There are many varieties of Hellebore and they are distributed widely across Europe and to as far as China and Syria. Identified by their leaves, their flowers are displayed in clusters which may be open and airy or tightly grouped. The flowers will show different forms from Anemone and centered to double, spotted or picotee. In the Helleborous flower, the true petals are modified into a ring of nectaries at the centre of the flower to attract pollinating insects, which make these great pollinator plants for your garden.

Flowering time is late winter through to spring, and I find the way these delicate flowers withstand the harshest of weather really fascinating. Different varieties offer colours from purist white (Christmas Carol) to deep pink (Party Dress) and some will give a delicate two-tone colour (Helleborus ericsmithii).

Most Helleborus will grow well in any reasonably fertile soil, but are happiest in lime and neutral soil and many enjoy a shady area, so for sun starved borders this is a real essential. For more open and sunny situations the more moisture they require.

So for a fully hardy, delicate flowering perennial throughout winter, you will not go far wrong with the Christmas Rose.

This Longacres blog post was contributed by Jo from our plants department

The scented night-time garden

Some plants emit their fragrance at night. These fragrances are generally intense, even memorable, in the darkness adding both simplicity and mystery to the experience. In practical terms the main night-pollinators in the UK are moths. These insects are attracted by scent at the ‘sweet’ end of the fragrance spectrum. The ‘night-time plants’ therefore have honey, jasmine or honeysuckle scents.

It helps to site these plants in places that are protected from strong winds, so the fragrance can hang in the air. Plants can be positioned by a window that is opened on a warm evening. Where there is a front garden, include a night-scented plant so that late in the evening you are greeted with an exquisite fragrance as you approach your front door.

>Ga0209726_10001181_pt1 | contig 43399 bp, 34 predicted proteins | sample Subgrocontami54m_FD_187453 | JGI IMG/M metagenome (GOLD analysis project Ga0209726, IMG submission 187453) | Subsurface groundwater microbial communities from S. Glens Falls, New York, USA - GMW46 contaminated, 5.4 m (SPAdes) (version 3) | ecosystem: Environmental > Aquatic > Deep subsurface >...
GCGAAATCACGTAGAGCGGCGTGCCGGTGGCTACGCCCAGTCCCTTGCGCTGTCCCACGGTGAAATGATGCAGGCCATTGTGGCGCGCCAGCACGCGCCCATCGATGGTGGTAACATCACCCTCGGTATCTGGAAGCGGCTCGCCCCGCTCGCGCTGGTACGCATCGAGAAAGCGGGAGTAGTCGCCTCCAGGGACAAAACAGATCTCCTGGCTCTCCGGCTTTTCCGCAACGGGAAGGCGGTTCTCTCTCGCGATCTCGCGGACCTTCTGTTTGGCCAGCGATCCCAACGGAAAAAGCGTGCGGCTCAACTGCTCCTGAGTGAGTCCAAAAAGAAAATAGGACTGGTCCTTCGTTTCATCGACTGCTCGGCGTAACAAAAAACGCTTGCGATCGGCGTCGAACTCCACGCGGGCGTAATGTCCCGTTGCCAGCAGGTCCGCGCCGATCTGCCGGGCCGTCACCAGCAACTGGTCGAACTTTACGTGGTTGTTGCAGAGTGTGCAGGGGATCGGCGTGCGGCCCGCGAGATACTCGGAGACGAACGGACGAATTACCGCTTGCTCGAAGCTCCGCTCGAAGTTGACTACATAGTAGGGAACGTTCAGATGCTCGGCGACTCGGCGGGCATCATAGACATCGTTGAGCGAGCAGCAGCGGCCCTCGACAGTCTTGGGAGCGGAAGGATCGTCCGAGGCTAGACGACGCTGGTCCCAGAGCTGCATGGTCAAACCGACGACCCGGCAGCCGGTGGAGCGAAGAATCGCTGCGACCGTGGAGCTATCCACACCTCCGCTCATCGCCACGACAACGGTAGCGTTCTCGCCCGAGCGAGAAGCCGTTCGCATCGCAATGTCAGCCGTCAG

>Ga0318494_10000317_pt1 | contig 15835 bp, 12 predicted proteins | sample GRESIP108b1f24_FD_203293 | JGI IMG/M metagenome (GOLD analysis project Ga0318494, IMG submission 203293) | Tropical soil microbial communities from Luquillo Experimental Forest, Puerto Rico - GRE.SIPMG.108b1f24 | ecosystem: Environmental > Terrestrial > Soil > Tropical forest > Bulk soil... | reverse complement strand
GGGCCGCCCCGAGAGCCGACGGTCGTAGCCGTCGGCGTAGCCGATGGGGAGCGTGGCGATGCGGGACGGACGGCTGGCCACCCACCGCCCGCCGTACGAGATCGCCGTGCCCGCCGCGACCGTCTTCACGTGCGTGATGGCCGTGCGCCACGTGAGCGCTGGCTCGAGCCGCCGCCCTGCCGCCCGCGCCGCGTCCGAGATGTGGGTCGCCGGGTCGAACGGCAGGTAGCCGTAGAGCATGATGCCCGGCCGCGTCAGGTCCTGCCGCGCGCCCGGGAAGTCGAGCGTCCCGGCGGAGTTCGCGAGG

Plants to consider:

Nicotiana alata (www.longacres.co.uk/home/longacres_garden_centre_surrey_plant_finder.html?plantid=2165) (Jasmine tobacco) and
Nicotiana sylvestris (www.longacres.co.uk/home/longacres_garden_centre_surrey_plant_finder.html?plantid=5323) (Mountain tobacco) are tall plants that flower from July to September.

Just two or three of these inexpensive plants, generally grown as annuals, can provide a heavy, delicious fragrance. There are a number of smaller cultivars, some of which will carry some scent but the species are the best, and their white tubular flowers are also visible in the dark. It is possible to grow them in a container.

Oenothera biennis (www.longacres.co.uk/home/longacres_garden_centre_surrey_plant_finder.html?plantid=11014) (Common evening primrose) opens its fragrant flowers at dusk and can be allowed to naturalise in a wilder part of the garden.

Much more modest in height, Saponaria officinalis (www.longacres.co.uk/home/longacres_garden_centre_surrey_plant_finder.html?plantid=1545) (soapwort) has a sweet fragrance, especially noticeable in the evening. It is likely to flower in July.

If elegant foliage is required Hosta plantaginea (www.longacres.co.uk/home/longacres_garden_centre_surrey_plant_finder.html?plantid=388) (the August lily) is fragrant at night, flowering in August.

There are several climbers which are night fragrant and these include the desirable, borderline tender Trachelospermum jasminoides (www.longacres.co.uk/home/longacres_garden_centre_surrey_plant_finder.html?plantid=1117) (Star Jasmine) and Wisteria floribunda (www.longacres.co.uk/home/longacres_garden_centre_surrey_plant_finder.html?plantid=3861) (Japanese wisteria). Lonicera periclymenum (www.longacres.co.uk/home/longacres_garden_centre_surrey_plant_finder.html?plantid=1318) (the common woodbine) is also worth considering.

Usually grown for the beauty of their foliage but having flowers in April that have an exceptional honey fragrance, Pittosporum tenuifolium (www.longacres.co.uk/home/longacres_garden_centre_surrey_plant_finder.html?plantid=1163) and its many hybrids are excellent. Lonicera syringantha (www.longacres.co.uk/home/longacres_garden_centre_surrey_plant_finder.html?plantid=705) (the lilac honeysuckle) is a late spring flowering shrub with a sweet fragrance that is very noticeable in the evening and night. Since the fragrance of these plants is generally carried for several yards, they can easily be incorporated in planting that is grown for its flowers or foliage effect in the daytime.

Finally, in order to provide some visual interest after dark, grow a few white flowers that will be attractive at night. These could include white Cosmos (www.longacres.co.uk/home/longacres_garden_centre_surrey_plant_finder.html?plantid=12009) and white Phlox (www.longacres.co.uk/home/longacres_garden_centre_surrey_plant_finder.html?plantid=1739), the latter is also fragrant and attracts hawk moths at night.

This Longacres Blog post contributed by Susan A. Tindall